Anticancer drugs are highly priced to reflect cost of lengthy research and development of both successful and unsuccessful drugs. Moreover, the use of anticancer drugs aimed for rare cancers are limited to relatively small number of patients. Because the life-threatening nature of cancer, patients are likely to express more willingness to pay for anticancer drugs, even though the benefits of prolongation of survival are limited.3 Therefore, the pharmaceutical companies could set price of anticancer drugs as high as the market could bear maximize profitable returns. It was found that the median annual price of anticancer drugs has been increasing from US$12 000 to more than US$120 000 over the past two decades.2 The recently developed anticancer drugs such as CAR T-cell therapy are even more expensive with treatment cost up to US$500 000 per year.4 Given the rising costs of anticancer drugs, payers are unlikely to provide unconditional reimbursement as a long-term solution. To stay within a pharmaceutical budget, reimbursements are often restricted to indications that provide demonstrated value for money. However, such restrictions can deny access to potentially useful therapy for patients in high need.

Limited access to high-cost anticancer drugs is not only an issue in low- and middle-income countries2,5,6 but in high-income countries (HICs) as well.7,8 It was estimated in 2011 that only 15% of patients who lived in low- and middle-income countries in the Association of Southeast Asian Nations (ASEAN) had access to anticancer drugs compared with 55% of patients in Singapore, a HIC in ASEAN.5 Each country manages access to anticancer drugs differently due to variations in the structure and financing of the health system.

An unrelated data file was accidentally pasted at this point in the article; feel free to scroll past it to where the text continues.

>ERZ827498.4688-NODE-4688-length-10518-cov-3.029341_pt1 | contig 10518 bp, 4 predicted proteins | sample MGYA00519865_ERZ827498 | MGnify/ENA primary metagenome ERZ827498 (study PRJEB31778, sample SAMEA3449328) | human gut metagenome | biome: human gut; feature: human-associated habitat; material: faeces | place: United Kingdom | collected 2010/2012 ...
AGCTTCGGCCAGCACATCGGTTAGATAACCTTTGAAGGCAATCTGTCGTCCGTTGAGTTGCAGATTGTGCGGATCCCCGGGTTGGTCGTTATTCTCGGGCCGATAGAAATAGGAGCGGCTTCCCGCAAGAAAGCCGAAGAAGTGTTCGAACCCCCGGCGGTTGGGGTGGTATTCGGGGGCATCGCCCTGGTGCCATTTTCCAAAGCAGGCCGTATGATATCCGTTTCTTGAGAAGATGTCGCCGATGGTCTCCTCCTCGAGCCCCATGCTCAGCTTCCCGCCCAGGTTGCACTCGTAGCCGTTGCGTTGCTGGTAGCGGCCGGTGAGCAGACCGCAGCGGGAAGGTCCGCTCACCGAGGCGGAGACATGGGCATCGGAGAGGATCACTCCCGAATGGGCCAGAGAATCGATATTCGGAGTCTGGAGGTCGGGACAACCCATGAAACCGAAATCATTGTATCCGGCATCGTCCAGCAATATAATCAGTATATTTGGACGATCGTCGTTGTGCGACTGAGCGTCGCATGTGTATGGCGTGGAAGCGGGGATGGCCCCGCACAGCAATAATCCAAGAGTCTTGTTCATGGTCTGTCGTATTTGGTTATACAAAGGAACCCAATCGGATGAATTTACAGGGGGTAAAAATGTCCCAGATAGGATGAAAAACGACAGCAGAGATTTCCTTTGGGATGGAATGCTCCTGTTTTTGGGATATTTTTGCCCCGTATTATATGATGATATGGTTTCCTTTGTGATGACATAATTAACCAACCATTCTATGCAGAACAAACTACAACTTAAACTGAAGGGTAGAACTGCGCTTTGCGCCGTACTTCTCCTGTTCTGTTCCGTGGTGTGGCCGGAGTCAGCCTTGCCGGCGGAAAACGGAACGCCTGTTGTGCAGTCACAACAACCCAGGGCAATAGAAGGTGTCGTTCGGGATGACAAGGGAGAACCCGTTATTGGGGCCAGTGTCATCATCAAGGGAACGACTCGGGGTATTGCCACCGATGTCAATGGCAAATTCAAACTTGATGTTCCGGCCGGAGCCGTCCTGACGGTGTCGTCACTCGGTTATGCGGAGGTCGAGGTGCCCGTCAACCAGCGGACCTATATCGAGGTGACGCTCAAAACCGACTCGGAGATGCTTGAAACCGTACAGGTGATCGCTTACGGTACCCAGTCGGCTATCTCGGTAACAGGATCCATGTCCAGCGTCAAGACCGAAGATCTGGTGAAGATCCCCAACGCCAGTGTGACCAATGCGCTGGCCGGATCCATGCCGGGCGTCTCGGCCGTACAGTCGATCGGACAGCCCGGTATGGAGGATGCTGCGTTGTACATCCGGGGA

Previous studies have mostly summarized strategies to facilitate access to high-cost anticancer drugs in a single country7,9 or a group of countries,2,5,8,10 but a summary of this disassembled evidence is absent. For a country to establish informed and effective strategies to deal with access to anticancer drugs, it is important to know the overall landscape of strategies implemented across the world, including not only HICs, but low- and middle-income countries as well. Therefore, the objective of this study was to review and summarize strategies implemented across countries at different income levels to facilitate access to high-cost anticancer drugs.



Search Strategy and Selection Criteria

This systematic review was conducted to summarize the financing strategies implemented in any countries to facilitate patients with cancer to access to anticancer drugs. This systematic review reported following the Preferred Reporting Items for Systematic reviews and Meta-Analyses (PRISMA) guideline11 (Supplementary file 1). A protocol of this review was registered at PROSPERO – CRD42018068616.

The literature search was undertaken in May 12, 2021, using PubMed, Embase, and Web of Science. The search strategy used combinations of terms including “Policy,” “Program,” “Access,” “Cancer” and “Drugs” (Supplementary file 2). A search of the grey literature was not feasible to perform due to the lack of resources for non-English language.